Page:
Last Updated on May 6, 2015, by eNotes Editorial. Word Count: 1198
Theron Ware goes to the annual statewide meeting of the Methodist Episcopal Church with great expectation of being appointed to the large church in Tecumseh. He is greatly disappointed, therefore, when he is sent to Octavius, a small rural community. To the minister and his wife, the town and its citizens do not appear formidable at first, but a hint of what is to come occurs the first morning after their arrival. A boy who delivers milk to Mrs. Ware informs her that he cannot deliver milk on Sunday because the trustees of the church will object. Shortly afterward, the trustees tell the new minister that his sermons are too dignified and that Mrs. Ware’s Sunday bonnet is far too elaborate for a minister’s wife. Theron and his wife are depressed. Unhappy in his new charge, Theron decides to write a book about Abraham.
One day, Theron assists an injured Irish-Catholic workman and goes home with him to see what help he might give. At the man’s deathbed, Theron observes the parish priest and a pretty young redhead, Celia Madden, who assists him. Upon their acquaintance, the minister is surprised to find that his earlier hostility to Catholics and the Irish is foolish. These people are more cultured than he, as he learns a few evenings later when he goes to the priest for some advice in connection with his proposed book.
At the priest’s home, he meets Dr. Ledsmar, a retired physician interested in biblical research. The priest and the doctor know a great deal about the culture of Abraham and his people. They try to be tactful, but the young minister quickly sees how wrong he has been to think himself ready to write a religious book on any topic; all he knows is the little he was taught at his Methodist seminary.
Upon leaving Father Forbes and the doctor, Theron walks past the Catholic church. Hearing music within, he enters to find Celia at the organ. Later, he walks home with her and discovers that she is interested in literature and art as well as music. Once again that evening, Theron is made to realize how little he actually knows. He goes home with the feeling that his own small world is not a very cultured one.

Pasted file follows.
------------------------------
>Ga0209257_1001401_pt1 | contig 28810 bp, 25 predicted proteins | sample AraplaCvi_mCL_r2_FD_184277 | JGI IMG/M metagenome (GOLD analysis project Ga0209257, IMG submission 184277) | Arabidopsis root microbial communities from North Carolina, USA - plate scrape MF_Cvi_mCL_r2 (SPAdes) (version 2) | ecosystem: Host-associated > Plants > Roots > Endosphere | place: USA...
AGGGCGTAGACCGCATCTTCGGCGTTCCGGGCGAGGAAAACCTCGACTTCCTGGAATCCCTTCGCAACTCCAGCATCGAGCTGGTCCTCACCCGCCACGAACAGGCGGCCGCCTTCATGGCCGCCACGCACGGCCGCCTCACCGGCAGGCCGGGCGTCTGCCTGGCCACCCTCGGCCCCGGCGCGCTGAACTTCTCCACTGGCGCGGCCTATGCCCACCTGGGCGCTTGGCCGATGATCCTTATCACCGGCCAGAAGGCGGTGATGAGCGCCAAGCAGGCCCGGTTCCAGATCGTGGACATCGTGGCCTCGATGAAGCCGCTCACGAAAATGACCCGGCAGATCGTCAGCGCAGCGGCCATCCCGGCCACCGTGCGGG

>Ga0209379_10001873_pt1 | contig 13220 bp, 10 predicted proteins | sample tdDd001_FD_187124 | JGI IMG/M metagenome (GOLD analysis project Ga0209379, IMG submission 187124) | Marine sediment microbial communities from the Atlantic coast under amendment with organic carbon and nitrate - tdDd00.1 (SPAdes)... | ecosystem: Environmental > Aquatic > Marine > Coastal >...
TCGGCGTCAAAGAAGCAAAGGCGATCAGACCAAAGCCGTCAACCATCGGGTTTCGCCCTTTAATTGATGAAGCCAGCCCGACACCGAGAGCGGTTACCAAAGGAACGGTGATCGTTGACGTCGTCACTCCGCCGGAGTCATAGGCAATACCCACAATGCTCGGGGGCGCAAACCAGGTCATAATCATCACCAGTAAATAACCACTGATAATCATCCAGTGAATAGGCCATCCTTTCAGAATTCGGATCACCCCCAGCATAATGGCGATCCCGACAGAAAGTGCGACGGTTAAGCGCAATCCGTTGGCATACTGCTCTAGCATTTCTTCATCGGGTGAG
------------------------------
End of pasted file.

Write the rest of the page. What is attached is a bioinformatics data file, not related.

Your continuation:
Three months later, there is a revival at Theron’s church. Mr. and Mrs. Soulsby, two professional exhorters, arrive to lead a week of meetings that are designed to pay off the church debt and to put fervor into its members. The Wares, who entertain the Soulsbys, are surprised to find that the revival leaders are very much like insurance salespeople, employing similar tactics. During the revival week, Theron is nonplussed to discover what he thinks are the beginnings of an affair between his wife and one of the trustees of his church, Mr. Gorringe.
In a long talk with Mrs. Soulsby, Theron tells her that he almost decided to give up the Methodist ministry because of the shallowness he discovered in his congregation and in his church. Mrs. Soulsby points out to him that Methodists are no worse than anyone else in the way of hypocrisy and that all they lack is an external discipline. She also reminds him that he is incapable of making a living because he lacks any worldly training.
Theron’s life is further complicated when he realizes that he is beginning to fall in love with Celia. As a result of her interest in music, he asks her advice in buying a piano for his home, and she, unknown to him, pays part of the bill for the instrument. He also finds time to call on Dr. Ledsmar, whose peculiar views on the early church interest him. He disgusts the old doctor, however, with his insinuations of an affair between Father Forbes and Celia.
In September, the Methodists of Octavius have a camp meeting. Its fervor does not appeal to Theron, after his more intellectual religious reading and his discussions with Celia and Father Forbes, and he goes off...
(The entire section contains 1198 words.)
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